Kathy Griffin isn't holding anything back.
Back in May, Griffin was promptly fired from CNN after receiving backlash for a controversial photo shoot with photographer Tyler Shields, in which she posed with a bloodied replica of Trump's head. At the time, Cooper -- who currently hosts Anderson Cooper 360 on the network -- tweeted his disapproval of the photo shoot, writing: "For the record, I am appalled by the photo shoot Kathy Griffin took part in. It is clearly disgusting and completely inappropriate."
A few months later, Cooper was a guest on Watch What Happens Live With Live With Andy Cohen. He claimed that despite everything that happened, he and Griffin were still friends. "Yeah, we’re still friends," he said. "And look, I said what I said about -- I didn’t think what she said was appropriate, but I wish her the best and I hope she bounces back."
But according to Griffin, that couldn't be further from the truth.
The Cut reports that Griffin was "hurt deeply" when she discovered Cooper was publicly telling people they were friends before checking in with her first. Griffin tells the outlet that Cooper eventually reached out to her in a a series of text messages, and that's when she told him their friendship was over for good.
Although she was put on blast for taking her opinions on Trump too far with the photo, she tells The Cut that she doesn't think she needs to apologize anymore. On the day of her interview with the outlet, Trump shared a series of controversial tweets regarding the denouncement of Robert Mueller's investigation.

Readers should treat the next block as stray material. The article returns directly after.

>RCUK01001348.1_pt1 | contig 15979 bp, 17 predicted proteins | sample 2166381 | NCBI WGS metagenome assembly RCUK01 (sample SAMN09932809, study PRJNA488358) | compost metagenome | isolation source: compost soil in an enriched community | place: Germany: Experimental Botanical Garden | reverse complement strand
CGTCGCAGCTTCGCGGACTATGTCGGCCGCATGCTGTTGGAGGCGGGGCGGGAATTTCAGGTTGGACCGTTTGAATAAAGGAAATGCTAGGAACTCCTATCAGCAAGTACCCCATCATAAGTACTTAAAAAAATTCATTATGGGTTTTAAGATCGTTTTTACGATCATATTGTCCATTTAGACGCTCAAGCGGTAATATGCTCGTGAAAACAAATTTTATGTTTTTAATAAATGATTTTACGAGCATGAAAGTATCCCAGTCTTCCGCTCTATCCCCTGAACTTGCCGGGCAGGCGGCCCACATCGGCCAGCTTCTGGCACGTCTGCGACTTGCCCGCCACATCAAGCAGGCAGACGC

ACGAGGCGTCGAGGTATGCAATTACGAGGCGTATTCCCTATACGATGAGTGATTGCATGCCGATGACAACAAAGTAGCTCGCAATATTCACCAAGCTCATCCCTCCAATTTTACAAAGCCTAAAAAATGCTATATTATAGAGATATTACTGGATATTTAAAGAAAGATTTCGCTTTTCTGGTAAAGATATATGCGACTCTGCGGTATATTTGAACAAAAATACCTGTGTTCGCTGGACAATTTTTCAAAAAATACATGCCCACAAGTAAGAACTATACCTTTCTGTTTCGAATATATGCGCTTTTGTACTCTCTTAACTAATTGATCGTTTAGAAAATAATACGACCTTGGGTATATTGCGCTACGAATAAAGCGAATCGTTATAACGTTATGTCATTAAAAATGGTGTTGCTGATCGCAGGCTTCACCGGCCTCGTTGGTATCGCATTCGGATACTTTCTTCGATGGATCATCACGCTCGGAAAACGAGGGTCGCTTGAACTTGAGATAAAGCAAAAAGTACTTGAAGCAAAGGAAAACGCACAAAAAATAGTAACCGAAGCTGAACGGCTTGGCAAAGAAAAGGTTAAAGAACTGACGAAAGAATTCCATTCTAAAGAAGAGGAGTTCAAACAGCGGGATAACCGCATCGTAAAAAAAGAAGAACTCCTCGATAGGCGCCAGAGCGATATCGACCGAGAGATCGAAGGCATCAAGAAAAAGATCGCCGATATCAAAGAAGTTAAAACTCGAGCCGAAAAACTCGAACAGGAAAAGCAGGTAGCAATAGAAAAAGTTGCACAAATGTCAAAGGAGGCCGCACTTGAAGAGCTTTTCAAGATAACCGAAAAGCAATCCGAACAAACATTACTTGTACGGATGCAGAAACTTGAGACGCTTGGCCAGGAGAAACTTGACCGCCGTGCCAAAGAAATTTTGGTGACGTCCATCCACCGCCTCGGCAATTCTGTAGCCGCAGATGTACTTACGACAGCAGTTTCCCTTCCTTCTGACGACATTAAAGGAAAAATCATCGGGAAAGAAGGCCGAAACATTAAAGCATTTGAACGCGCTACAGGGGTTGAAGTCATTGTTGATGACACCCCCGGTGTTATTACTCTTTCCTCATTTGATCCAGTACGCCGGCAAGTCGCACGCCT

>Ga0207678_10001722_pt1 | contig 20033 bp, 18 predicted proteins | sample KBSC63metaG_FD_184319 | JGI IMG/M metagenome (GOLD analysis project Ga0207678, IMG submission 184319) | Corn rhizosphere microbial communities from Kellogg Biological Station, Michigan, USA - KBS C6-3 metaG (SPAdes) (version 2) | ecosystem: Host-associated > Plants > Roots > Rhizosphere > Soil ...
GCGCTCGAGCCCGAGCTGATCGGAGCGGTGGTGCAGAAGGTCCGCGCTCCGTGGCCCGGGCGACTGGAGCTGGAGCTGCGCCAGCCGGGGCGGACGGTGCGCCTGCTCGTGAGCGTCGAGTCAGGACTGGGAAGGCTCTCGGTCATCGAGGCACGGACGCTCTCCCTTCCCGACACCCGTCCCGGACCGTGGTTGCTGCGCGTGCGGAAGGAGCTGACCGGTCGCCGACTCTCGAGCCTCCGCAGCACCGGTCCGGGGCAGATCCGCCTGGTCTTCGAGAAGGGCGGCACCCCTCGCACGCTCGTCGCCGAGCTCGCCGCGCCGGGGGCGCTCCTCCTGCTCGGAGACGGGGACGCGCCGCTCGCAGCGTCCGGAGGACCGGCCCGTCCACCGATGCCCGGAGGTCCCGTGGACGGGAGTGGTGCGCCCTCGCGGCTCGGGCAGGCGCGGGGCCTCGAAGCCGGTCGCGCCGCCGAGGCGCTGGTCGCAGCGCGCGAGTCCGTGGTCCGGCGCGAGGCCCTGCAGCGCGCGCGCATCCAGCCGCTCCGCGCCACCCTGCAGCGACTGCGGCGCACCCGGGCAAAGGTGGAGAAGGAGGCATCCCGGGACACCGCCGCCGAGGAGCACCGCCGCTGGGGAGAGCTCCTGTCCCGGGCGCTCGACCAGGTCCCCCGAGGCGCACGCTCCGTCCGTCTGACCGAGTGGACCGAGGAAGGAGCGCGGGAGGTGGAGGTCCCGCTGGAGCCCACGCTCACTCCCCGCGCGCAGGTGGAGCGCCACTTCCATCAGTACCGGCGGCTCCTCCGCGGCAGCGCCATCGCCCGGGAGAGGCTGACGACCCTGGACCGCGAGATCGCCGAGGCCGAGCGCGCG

“Why are people still expecting me to apologize and grovel to a man that tweets like this?" she asks. "I’m a comedian; he’s our f**king president."
“President Trump just pardoned Joe Arpaio, who was essentially running a concentration camp in the Arizona desert," she continues. "He said there are some good Nazis, and he’s kicking out young adults who were brought here as kids by their parents, and I’m the one who has to continue to apologize?"
And apparently, she's not backing down.
"Comedians talk about what their audience is faced with every day, we try to relate to our audience," she explains. "I'm obsessed with politics. I always have been, and now, with Trump, many people are obsessed with politics, so that’s going to be a big part of my act."
"I would be abandoning my principles as a comic and a human being if I backed off President Trump or any public person," she adds. "Comics by their nature are anti-Establishment. They are charged with the often unenviable task of going after people in power. I will never abdicate that responsibility."